Published on August 24th, 2016 | by Daniel Carlson2
Pickathon 2016 Recap: All Killer, No Filler
Festivals still exist in 2016 where you can simply show up, set up shop, and watch great shows consistently over an entire weekend! Enter Pickathon, hidden among the winding, back-country roads of Happy Valley, and just about half an hour from downtown Portland, Oregon. Pickathon held its 18th annual event for a crowd of pseudo-hippies in search of a low-key alternative to the commercialized chaos that is “festival season”. Whether your fancy is for indie music, folk, country, hip-hop, metal, and everything in between.
Pickathon has so much to offer in terms of a balanced musical diet.
Not only that, but the eco-friendly practices of bike-friendly shuttles and parking, along with distribution and service of food and beverage make for a much better standard of weekend living. Campers are treated to tent-pitching quarters up in the hills, ice cream carts are a necessity and not some “oasis in the desert” type commodity (as it should be), and families and friend groups alike are welcomed to Pendarvis Farm’s annual event of camaraderie and musical discovery. So sit back, slap on your best kilt, and enjoy B.G.M.’s recap of a wonderful weekend out among the Northwest folk young and old.
Myke Bogan – Starlight Stage
Upon first exploring the Mt. Hood stage premises, a beer in hand and an excited heart was all it took to get me dancing to Portland emcee, Myke Bogan. This set at the small, yet intimate Starlight Stage was the first and only performance I saw late Thursday evening with partner in crime Blossom and friends. She and the girls started out watching just like everyone else, but eventually performed along with Bogan. They even played two sets of their own later in the week, so it made for a nice preface to what was a great weekend.
King Sunny Ade – Mountain Stage
Overlooking scenic Mt. Hood (appropriately named), King Sunny Ade and his crew of Nigerian comrades made a joyful noise, performing a rich ensemble of African music, that was sure to get anyone to dance. Being a pioneer in the realm of World music, it was only fitting that the band’s booming presence and breakneck drumming set off the main stage right in the heat of the day.
Moon Duo – Galaxy Barn
My first exposure to the blazing (figurative and literal) Galaxy Barn on the Pickathon campus’ South side was to see Moon Duo, who coincidentally had more than two people on stage as the name may suggest. The set itself was amazing and full of energy, and adding to the mix of the barn setting, walls were laden with country memorabilia and atmosphere. Better yet, this was mine and other backstage boys and girls’ opportunities to charge phones, grab a beer, or just chat with groups and artists behind the stage in between and after performances. This was a perfect atmosphere to not only shoot the breeze with great artistic minds, but also gain insight into the creative process, and check in with their overall experience at Pickathon!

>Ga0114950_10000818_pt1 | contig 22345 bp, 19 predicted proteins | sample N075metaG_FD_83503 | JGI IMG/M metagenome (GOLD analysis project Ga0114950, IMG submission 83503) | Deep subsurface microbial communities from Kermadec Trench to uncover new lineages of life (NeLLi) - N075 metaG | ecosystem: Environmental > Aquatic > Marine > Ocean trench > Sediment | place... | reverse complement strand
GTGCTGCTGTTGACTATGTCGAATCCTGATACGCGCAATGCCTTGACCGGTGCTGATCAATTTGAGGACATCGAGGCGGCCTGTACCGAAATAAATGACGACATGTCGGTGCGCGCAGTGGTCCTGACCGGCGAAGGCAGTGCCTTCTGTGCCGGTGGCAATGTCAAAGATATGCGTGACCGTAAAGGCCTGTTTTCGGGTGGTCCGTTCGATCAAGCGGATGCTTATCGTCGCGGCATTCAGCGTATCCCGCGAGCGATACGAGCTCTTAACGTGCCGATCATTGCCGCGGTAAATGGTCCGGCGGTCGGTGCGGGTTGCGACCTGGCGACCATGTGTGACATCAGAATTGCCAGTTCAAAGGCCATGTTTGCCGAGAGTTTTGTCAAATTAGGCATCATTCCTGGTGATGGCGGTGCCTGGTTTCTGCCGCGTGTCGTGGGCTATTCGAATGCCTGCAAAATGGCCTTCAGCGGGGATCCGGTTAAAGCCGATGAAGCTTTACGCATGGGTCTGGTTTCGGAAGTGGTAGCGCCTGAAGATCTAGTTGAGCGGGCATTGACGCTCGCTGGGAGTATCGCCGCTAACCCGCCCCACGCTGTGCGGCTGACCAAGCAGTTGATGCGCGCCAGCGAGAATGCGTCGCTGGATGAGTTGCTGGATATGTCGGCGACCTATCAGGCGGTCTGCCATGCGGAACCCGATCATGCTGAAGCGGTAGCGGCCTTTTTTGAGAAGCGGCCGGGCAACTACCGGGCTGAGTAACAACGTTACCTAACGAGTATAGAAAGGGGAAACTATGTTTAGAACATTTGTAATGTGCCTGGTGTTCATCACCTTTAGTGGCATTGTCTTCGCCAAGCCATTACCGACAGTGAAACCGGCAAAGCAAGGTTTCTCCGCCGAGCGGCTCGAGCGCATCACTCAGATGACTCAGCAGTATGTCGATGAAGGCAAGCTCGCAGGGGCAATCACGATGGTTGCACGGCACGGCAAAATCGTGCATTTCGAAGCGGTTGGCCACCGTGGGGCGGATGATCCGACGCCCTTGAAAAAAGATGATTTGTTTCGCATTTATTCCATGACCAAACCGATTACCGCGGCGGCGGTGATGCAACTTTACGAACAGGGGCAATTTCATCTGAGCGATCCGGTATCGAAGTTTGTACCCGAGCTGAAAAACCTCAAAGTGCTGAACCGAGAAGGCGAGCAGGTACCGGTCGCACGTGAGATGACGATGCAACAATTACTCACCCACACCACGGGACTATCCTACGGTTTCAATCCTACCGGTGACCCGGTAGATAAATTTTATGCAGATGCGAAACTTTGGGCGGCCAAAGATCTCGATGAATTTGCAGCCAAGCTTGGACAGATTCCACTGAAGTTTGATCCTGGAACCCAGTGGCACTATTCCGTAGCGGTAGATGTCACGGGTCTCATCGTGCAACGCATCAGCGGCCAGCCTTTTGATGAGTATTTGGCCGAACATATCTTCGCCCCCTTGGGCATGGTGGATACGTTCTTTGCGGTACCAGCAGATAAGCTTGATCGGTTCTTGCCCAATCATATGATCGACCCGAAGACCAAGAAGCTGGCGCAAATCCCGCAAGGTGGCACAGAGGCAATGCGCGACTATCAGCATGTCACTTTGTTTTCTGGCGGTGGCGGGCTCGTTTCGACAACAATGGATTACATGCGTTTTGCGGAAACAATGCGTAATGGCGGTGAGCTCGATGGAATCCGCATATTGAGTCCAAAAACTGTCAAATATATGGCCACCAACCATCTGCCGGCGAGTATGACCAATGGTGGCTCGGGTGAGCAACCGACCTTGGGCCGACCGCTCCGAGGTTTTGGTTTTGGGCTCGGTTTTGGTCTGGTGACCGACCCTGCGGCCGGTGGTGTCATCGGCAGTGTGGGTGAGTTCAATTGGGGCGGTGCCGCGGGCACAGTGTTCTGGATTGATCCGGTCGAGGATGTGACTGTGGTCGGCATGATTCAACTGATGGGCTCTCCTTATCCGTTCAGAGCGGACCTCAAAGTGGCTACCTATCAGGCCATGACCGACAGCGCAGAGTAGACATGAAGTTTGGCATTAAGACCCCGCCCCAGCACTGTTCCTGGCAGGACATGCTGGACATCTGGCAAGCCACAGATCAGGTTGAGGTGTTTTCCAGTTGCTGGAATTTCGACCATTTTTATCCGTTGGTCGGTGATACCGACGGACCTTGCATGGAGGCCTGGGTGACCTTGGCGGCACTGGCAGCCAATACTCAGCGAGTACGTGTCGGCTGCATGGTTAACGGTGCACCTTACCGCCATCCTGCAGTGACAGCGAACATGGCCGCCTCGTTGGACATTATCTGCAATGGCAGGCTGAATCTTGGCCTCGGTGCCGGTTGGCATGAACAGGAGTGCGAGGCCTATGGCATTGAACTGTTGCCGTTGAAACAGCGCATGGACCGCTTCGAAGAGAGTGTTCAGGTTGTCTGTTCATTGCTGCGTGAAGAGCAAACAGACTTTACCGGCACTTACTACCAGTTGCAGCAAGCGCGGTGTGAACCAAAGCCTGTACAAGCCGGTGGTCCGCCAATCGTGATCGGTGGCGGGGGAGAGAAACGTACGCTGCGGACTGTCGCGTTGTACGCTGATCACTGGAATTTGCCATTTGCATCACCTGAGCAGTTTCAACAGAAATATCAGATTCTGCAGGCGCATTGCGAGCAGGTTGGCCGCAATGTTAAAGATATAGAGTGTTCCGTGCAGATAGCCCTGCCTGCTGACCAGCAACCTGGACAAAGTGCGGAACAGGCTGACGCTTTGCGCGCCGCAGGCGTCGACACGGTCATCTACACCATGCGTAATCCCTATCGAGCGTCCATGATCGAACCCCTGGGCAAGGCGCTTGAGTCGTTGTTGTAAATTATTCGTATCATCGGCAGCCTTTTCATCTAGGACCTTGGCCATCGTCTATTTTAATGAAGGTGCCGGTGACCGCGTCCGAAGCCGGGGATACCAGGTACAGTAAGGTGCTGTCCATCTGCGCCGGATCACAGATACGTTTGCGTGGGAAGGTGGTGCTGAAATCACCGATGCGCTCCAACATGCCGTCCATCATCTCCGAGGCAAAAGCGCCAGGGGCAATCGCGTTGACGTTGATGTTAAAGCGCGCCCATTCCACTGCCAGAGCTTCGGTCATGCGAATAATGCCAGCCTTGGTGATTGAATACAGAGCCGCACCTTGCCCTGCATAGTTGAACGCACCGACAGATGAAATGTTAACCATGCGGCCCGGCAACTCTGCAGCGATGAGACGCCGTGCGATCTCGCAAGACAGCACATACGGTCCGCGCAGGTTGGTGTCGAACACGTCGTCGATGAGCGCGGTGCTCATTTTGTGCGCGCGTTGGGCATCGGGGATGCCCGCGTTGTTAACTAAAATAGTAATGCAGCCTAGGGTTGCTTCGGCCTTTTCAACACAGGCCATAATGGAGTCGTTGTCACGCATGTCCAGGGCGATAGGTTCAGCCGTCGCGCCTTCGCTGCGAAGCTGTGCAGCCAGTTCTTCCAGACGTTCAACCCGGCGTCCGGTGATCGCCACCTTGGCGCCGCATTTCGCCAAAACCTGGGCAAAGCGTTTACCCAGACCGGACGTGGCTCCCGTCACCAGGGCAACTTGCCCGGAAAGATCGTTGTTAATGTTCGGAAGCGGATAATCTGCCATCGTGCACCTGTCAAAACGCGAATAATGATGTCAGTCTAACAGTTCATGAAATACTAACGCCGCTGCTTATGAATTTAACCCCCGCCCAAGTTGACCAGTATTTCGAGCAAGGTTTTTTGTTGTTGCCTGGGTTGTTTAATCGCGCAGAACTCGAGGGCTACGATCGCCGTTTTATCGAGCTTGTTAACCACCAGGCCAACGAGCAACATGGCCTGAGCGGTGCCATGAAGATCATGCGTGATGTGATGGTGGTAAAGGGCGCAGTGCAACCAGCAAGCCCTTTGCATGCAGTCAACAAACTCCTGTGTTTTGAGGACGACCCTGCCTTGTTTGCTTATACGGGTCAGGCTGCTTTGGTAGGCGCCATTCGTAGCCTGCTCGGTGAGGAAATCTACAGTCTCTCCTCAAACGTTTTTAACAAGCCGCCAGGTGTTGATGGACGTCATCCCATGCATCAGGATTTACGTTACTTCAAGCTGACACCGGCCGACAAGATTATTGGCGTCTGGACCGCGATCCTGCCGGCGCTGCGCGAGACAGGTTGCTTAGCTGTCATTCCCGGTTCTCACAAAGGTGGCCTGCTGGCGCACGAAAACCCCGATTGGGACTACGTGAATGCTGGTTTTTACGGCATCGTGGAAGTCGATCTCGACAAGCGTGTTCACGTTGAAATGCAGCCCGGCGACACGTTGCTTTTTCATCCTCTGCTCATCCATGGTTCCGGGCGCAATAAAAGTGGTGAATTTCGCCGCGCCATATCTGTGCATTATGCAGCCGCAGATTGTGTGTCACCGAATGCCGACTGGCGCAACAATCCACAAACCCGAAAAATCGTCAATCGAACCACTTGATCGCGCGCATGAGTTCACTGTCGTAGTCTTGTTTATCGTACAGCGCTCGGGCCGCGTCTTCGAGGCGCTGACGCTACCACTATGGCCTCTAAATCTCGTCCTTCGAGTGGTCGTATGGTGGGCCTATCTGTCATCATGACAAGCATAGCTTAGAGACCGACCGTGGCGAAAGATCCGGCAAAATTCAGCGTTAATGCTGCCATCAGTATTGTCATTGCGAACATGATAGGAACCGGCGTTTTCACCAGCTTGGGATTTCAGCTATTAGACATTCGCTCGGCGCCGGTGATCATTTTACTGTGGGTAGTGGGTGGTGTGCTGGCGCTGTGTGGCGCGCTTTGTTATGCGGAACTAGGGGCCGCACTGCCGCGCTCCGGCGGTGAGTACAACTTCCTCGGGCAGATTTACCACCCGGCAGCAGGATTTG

Mac Demarco – Mountain Stage
Lovable and charming as always, Mac presented the Mountain Stage crowd with a dinner time set of classic songs spanning his career. I had already seen Mac and the band at the Crystal Ballroom in Portland a year or so ago, and although his bassist was a different person, the chemistry between the band was still apparent. Combine that with Mac Demarco’s quick wit and goofy stage banter with his lead guitarist, and throw in a 10 minute rendition of Steely Dan’s “Reelin’ In The Years” just for kicks. There you’ll find a good (borderline overkill on the dueling guitar solos) time relaxing and winding down the day.
Alvvays – Galaxy Barn
I kept alternating back and forth between the Galaxy Barn and Mountain Stage on Friday. It’s almost as if there was free booze at each respective location for those with proper wristband colors! Nah, even so, Alvvays played a righteous set, with songs old and new. Their debut record from 2014 isn’t that long, so the new tracks were not only much needed, but still as summery and light as ever! Lead singer Molly Rankin proclaimed it the hottest set of the weekend, and the steam and humidity in the room proved it true! Sending the crowd off with fan-favorite “Archie, Marry Me” capped off a wonderful, sweaty set in the barn.
Open Mike Eagle – Galaxy Barn
I stayed put following Alvvays’ set to take in a little more of the area surrounding The Galaxy and Lucky Barns. Outside there were more beer stations, a few flat screens showcasing the performances happening around the festival grounds, and a cozy fire pit for any gathering of music lovers there for a break. It was also a glimpse at a mastermind at work; the 40 minute break in between sets left for a personal look into Open Mike Eagle setting up his equipment combo of drum machine and laptop. Once the set started, it was poetry in motion. Mike had the crowd at his fingertips, simultaneously creating beats, rapping, and cracking jokes all at a moment’s notice. He even dedicated one song to him self-admittedly checking his phone too much and being anti-social. This was a funny foreshadowing of sorts, as his self-loathing qualms actually came true. Anytime my crew and I saw him walking around the Pickathon grounds during the week, he was in fact “glued to his phone”. Damn Millennials!